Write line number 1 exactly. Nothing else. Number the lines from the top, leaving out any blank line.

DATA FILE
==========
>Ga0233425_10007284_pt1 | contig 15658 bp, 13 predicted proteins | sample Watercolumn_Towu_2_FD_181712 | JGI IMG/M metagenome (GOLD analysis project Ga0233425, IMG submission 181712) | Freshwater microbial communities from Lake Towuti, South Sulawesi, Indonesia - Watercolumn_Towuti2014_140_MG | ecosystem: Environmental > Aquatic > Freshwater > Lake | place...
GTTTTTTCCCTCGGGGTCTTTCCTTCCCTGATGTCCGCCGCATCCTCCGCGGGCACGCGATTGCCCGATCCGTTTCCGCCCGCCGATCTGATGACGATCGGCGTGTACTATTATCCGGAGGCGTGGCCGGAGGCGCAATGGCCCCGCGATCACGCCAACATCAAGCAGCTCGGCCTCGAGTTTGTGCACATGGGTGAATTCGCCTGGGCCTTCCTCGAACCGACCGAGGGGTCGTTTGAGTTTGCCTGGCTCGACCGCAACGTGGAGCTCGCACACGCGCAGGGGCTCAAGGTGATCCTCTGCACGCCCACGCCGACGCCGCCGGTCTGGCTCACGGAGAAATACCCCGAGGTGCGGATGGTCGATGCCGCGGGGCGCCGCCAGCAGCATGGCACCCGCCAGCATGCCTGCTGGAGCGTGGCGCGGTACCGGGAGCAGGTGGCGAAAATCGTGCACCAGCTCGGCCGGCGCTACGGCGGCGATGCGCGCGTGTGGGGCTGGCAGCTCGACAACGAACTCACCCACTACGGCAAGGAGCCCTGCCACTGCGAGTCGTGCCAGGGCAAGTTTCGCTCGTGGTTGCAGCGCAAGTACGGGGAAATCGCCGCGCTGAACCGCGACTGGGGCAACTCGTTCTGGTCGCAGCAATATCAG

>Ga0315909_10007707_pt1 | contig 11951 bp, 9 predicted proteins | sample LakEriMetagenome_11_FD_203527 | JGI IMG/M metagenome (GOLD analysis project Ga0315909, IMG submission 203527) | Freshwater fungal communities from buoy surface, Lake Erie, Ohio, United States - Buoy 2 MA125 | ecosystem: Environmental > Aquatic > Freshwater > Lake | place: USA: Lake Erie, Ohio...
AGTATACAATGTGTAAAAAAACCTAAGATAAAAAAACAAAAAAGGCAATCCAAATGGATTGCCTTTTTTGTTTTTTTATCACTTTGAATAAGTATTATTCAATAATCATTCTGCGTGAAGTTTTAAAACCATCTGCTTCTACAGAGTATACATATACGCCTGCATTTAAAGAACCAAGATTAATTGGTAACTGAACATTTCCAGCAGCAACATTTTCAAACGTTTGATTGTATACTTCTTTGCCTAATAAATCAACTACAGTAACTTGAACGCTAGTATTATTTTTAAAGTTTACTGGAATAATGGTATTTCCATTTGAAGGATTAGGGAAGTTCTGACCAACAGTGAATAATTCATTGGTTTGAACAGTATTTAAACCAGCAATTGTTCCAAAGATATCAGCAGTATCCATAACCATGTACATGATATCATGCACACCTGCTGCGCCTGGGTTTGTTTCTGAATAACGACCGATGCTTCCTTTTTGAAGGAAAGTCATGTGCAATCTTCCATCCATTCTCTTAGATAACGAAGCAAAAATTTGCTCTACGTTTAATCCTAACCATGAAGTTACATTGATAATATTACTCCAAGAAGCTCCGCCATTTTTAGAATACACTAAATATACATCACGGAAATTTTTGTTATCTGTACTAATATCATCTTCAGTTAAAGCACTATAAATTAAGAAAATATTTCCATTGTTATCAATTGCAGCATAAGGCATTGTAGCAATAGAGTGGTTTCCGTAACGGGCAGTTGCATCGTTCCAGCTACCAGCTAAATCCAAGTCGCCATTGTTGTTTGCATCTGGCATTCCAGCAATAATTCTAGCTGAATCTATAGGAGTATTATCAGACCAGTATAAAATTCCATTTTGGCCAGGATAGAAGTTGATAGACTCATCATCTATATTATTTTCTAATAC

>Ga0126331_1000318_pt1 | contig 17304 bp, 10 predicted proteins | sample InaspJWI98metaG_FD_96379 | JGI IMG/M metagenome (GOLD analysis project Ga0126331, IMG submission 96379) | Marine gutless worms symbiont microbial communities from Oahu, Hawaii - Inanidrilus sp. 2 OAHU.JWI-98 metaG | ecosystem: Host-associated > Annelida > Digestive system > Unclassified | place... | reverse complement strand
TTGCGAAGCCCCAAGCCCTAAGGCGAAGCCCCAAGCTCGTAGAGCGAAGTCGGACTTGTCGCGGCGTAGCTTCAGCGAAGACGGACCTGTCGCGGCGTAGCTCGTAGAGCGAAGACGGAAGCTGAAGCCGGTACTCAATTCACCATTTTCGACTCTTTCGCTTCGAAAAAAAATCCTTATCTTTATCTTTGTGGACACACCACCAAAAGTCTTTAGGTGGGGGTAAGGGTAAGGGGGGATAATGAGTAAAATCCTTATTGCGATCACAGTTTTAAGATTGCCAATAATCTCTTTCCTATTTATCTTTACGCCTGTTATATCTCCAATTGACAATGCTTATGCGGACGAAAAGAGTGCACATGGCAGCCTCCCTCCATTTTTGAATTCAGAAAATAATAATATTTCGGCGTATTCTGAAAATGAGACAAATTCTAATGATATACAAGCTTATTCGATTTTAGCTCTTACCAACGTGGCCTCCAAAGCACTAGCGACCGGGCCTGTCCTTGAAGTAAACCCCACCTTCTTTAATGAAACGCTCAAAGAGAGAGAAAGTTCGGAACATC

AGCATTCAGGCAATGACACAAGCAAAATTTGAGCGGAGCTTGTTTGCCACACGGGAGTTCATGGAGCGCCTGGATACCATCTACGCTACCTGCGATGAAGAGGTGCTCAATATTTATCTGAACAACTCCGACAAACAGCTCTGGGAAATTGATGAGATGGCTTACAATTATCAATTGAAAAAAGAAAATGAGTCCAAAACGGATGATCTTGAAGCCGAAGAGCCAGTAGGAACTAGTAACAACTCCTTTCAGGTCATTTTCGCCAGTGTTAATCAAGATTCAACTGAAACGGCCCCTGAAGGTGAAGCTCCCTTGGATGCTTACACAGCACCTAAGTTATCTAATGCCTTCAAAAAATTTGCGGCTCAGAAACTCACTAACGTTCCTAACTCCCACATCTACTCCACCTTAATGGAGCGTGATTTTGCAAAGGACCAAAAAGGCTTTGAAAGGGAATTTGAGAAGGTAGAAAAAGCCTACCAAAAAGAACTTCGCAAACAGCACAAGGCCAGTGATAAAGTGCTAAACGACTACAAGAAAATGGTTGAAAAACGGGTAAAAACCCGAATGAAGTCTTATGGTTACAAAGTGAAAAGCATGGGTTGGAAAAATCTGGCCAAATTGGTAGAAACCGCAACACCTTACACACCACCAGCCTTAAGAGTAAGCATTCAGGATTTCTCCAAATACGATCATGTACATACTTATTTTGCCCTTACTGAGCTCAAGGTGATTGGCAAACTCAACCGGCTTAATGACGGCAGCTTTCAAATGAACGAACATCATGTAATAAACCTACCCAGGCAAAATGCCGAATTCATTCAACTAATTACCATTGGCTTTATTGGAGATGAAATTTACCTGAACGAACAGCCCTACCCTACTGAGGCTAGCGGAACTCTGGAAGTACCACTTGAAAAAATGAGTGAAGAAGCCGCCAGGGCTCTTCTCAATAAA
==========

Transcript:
>Ga0233425_10007284_pt1 | contig 15658 bp, 13 predicted proteins | sample Watercolumn_Towu_2_FD_181712 | JGI IMG/M metagenome (GOLD analysis project Ga0233425, IMG submission 181712) | Freshwater microbial communities from Lake Towuti, South Sulawesi, Indonesia - Watercolumn_Towuti2014_140_MG | ecosystem: Environmental > Aquatic > Freshwater > Lake | place...